Purpose: To report long-term outcomes of low- and intermediate-risk prostate cancer patients treated with high-dose hypofractionated radiation therapy (HypoRT). Methods and Materials: Patients with low- and intermediate-risk prostate cancer were treated using 3-dimensional conformal radiation therapy to a dose of 66 Gy in 22 daily fractions of 3 Gy without hormonal therapy. A uniform 7-mm margin was created around the prostate for the planning target volume, and treatment was prescribed to the isocenter. Treatment was delivered using daily ultrasound image-guided radiation therapy. Common Terminology Criteria for Adverse Events, version 3.0, was used to prospectively score toxicity. Biochemical failure was defined as the nadir prostate-specific antigen level plus 2 ng/mL. Results: A total of 129 patients were treated between November 2002 and December 2005. With a median follow-up of 90 months, the 5- and 8-year actuarial biochemical control rates were 97% and 92%, respectively. The 5- and 8-year actuarial overall survival rates were 92% and 88%, respectively. Only 1 patient died from prostate cancer at 92 months after treatment, giving an 8-year actuarial cancer-specific survival of 98%. Radiation therapy was well tolerated, with 57% of patients not experiencing any acute gastrointestinal (GI) or genitourinary (GU) toxicity. For late toxicity, the worst grade ?2 rate for GI and GU toxicity was 27% and 33%, respectively. There was no grade >3 toxicity. At last follow-up, the rate of grade ?2 for both GI and GU toxicity was only 1.5%. Conclusions: Hypofractionation with 66 Gy in 22 fractions prescribed to the isocenter using 3-dimensional conformal radiation therapy produces excellent biochemical control rates, with moderate toxicity. However, this regimen cannot be extrapolated to the intensity modulated radiation therapy technique.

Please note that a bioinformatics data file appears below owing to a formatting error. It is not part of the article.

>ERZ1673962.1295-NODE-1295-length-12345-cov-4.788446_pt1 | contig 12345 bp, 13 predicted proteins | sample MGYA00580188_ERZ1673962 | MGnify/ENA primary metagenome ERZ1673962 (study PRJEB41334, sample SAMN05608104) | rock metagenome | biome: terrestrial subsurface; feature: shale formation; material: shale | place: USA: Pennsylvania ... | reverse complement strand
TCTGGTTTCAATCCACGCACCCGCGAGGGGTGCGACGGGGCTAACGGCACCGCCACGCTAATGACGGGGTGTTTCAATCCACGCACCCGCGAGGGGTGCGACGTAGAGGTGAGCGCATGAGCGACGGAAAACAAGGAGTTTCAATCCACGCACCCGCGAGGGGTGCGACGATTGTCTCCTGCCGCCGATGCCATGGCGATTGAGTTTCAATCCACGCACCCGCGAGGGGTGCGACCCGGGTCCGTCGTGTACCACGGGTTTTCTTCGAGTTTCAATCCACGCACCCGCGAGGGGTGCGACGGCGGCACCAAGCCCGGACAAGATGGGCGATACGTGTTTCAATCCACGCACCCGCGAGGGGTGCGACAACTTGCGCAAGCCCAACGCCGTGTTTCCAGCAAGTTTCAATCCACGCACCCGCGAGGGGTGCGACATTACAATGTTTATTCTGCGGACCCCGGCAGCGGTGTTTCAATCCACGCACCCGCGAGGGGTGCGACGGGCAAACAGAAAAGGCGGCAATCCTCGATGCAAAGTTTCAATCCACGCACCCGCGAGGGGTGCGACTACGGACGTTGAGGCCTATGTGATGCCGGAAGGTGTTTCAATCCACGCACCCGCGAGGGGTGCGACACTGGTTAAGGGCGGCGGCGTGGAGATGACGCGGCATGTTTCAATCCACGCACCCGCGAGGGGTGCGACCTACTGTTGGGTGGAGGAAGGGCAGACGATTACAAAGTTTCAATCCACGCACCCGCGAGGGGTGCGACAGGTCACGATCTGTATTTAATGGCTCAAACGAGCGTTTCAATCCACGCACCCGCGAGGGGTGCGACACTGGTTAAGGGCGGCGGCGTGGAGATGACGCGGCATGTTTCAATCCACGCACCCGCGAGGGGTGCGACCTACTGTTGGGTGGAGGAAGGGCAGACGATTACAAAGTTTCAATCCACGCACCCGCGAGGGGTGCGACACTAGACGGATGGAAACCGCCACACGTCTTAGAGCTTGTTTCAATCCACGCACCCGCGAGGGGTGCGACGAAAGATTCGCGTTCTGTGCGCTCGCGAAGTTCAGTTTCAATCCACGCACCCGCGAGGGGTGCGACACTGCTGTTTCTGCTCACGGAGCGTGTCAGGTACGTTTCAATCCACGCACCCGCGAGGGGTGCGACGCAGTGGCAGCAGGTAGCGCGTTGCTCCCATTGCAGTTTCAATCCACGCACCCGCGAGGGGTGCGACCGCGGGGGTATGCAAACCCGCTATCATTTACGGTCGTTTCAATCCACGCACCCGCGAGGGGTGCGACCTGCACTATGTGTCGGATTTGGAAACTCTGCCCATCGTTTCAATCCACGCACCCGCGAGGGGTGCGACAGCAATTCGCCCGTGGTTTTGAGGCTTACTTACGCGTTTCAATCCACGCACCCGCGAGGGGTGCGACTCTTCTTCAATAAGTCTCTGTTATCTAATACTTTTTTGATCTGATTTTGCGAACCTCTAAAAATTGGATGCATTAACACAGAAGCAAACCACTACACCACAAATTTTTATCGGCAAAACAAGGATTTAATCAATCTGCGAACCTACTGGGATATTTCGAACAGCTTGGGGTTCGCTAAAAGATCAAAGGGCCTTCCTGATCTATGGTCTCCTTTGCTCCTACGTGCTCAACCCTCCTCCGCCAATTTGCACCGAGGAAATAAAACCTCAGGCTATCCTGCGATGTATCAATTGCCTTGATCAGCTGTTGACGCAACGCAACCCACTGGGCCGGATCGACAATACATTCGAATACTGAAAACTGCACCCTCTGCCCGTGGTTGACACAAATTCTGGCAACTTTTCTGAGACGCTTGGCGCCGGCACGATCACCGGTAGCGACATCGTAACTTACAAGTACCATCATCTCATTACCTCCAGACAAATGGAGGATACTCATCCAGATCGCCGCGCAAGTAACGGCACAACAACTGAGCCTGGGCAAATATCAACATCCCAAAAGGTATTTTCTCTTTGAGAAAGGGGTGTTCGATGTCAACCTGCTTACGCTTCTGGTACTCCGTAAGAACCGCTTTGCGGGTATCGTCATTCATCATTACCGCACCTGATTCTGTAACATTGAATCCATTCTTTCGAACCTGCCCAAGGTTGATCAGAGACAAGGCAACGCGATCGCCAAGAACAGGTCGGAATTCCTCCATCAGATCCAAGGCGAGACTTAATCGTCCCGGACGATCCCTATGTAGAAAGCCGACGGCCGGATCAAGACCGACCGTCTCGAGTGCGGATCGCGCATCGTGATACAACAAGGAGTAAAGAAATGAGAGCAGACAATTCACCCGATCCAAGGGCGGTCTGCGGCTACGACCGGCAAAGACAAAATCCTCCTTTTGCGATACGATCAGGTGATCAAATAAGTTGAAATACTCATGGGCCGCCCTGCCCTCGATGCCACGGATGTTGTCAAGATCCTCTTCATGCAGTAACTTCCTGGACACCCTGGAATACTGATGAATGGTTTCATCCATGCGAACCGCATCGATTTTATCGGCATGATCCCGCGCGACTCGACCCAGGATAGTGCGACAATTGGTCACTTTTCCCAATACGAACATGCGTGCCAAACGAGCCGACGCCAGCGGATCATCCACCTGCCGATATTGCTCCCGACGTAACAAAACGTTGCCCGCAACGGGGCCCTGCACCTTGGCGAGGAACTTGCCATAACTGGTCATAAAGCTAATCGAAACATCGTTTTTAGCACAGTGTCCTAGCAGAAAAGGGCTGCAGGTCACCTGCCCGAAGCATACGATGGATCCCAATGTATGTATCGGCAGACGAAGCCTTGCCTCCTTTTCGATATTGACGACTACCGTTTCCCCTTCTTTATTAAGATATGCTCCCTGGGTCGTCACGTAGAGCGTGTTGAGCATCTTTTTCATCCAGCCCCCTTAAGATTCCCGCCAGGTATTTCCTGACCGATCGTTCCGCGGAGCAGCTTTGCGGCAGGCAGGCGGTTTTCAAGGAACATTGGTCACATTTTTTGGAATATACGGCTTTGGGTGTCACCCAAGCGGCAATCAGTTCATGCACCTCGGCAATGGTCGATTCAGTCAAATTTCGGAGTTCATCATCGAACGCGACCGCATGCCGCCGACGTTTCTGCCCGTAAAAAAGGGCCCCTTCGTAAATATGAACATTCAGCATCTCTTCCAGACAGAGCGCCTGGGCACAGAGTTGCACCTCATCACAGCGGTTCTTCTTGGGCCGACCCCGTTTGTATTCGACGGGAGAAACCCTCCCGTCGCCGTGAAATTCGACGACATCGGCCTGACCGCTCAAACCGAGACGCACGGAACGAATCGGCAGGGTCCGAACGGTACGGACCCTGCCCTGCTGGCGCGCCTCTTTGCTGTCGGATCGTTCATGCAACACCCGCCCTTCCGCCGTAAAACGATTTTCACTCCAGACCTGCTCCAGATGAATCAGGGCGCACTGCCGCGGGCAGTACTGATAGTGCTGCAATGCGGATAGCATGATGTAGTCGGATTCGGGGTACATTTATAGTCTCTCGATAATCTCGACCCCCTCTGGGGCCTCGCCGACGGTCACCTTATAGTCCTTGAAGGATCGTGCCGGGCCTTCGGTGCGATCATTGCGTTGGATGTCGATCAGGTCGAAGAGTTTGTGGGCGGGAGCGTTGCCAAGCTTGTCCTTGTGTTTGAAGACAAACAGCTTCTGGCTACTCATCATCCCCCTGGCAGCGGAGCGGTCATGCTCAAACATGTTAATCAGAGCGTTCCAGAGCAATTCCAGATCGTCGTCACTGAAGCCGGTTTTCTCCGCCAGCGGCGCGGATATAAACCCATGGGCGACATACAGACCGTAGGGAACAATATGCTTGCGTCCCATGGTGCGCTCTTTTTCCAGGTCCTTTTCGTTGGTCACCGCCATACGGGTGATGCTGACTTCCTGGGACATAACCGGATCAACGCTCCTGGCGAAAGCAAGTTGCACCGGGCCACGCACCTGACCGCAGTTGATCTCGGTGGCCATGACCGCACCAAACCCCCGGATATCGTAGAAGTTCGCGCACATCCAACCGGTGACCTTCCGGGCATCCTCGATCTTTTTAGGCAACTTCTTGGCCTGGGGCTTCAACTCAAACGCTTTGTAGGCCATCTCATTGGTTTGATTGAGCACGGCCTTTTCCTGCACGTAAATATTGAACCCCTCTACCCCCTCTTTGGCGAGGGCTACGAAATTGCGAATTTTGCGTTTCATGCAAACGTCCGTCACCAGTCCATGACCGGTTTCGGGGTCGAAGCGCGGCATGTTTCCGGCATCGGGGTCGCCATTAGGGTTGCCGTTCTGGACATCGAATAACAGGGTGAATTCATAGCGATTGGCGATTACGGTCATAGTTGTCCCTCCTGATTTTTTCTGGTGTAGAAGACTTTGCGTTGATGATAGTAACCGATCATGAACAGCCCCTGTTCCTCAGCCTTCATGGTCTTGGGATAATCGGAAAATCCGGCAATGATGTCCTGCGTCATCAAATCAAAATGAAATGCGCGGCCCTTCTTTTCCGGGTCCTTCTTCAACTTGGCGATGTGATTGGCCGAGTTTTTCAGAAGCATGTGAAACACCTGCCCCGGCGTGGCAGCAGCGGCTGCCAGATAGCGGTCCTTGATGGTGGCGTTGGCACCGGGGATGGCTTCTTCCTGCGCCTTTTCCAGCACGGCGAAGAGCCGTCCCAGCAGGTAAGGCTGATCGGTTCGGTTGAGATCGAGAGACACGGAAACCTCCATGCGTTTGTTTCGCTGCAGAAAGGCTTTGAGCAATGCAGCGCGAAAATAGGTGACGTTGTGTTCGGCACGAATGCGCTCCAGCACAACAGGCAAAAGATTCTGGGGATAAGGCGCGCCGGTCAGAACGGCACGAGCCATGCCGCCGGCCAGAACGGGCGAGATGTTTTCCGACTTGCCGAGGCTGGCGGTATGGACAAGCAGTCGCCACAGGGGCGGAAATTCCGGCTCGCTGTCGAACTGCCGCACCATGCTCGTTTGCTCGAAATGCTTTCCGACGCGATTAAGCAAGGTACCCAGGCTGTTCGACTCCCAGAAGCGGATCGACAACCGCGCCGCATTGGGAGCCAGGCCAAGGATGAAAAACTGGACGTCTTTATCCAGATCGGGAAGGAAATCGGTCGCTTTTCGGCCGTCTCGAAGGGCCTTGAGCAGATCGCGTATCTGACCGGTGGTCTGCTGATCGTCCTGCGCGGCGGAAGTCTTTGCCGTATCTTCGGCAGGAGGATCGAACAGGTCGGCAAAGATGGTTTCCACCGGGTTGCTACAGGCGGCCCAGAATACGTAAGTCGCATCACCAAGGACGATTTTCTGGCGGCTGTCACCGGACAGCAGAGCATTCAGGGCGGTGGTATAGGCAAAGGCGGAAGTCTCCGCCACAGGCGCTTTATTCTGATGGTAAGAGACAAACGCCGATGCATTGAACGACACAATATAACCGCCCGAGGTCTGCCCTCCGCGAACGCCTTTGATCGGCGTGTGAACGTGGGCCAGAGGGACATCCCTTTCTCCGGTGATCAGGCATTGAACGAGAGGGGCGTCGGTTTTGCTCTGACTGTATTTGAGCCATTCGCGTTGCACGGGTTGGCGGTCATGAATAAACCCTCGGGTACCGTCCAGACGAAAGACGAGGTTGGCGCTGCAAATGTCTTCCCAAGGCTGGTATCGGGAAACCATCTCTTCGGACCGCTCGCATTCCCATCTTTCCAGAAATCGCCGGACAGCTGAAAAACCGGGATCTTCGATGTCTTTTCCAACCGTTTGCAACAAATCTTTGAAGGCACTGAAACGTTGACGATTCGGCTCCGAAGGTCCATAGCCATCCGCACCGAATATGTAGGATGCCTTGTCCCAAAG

Patel, Nita [Department of Radiation Oncology, McGill University Health Centre, Montreal, Quebec (Canada)] [Department of Radiation Oncology, McGill University Health Centre, Montreal, Quebec (Canada); Faria, Sergio, E-mail: sergio.faria@muhc.mcgill.ca [Department of Radiation Oncology, McGill University Health Centre, Montreal, Quebec (Canada)] [Department of Radiation Oncology, McGill University Health Centre, Montreal, Quebec (Canada); Cury, Fabio; David, Marc; Duclos, Marie; Shenouda, George; Ruo, Russell; Souhami, Luis [Department of Radiation Oncology, McGill University Health Centre, Montreal, Quebec (Canada)] [Department of Radiation Oncology, McGill University Health Centre, Montreal, Quebec (Canada)

2013-07-01T23:59:59.000Z

Note: This page contains sample records for the topic "lesotho gy guyana" from the National Library of EnergyBeta (NLEBeta).
While these samples are representative of the content of NLEBeta,
they are not comprehensive nor are they the most current set.
We encourage you to perform a real-time search of NLEBeta
to obtain the most current and comprehensive results.


21

Figure 1:Energy Consumption in USg gy p 1E Roberts, Energy in US  

E-Print Network [OSTI]

Fluctuations and Global Events 14E Roberts, Energy in US DOE: 2011 Vehicle Technology Market Report #12;Figure 15: Effect of Oil Prices on US Economy 15E Roberts, Energy in US DOE: 2011 Vehicle Technology MarketFigure 1:Energy Consumption in USg gy p 2008 1E Roberts, Energy in US Source: www.eia.gov #12

Sutton, Michael

22

L NATJDNAL BNII?GY TiEHMOLOGY LIBOCAYOlY V.0. DEPARTMENT OF  

Broader source: Energy.gov (indexed) [DOE]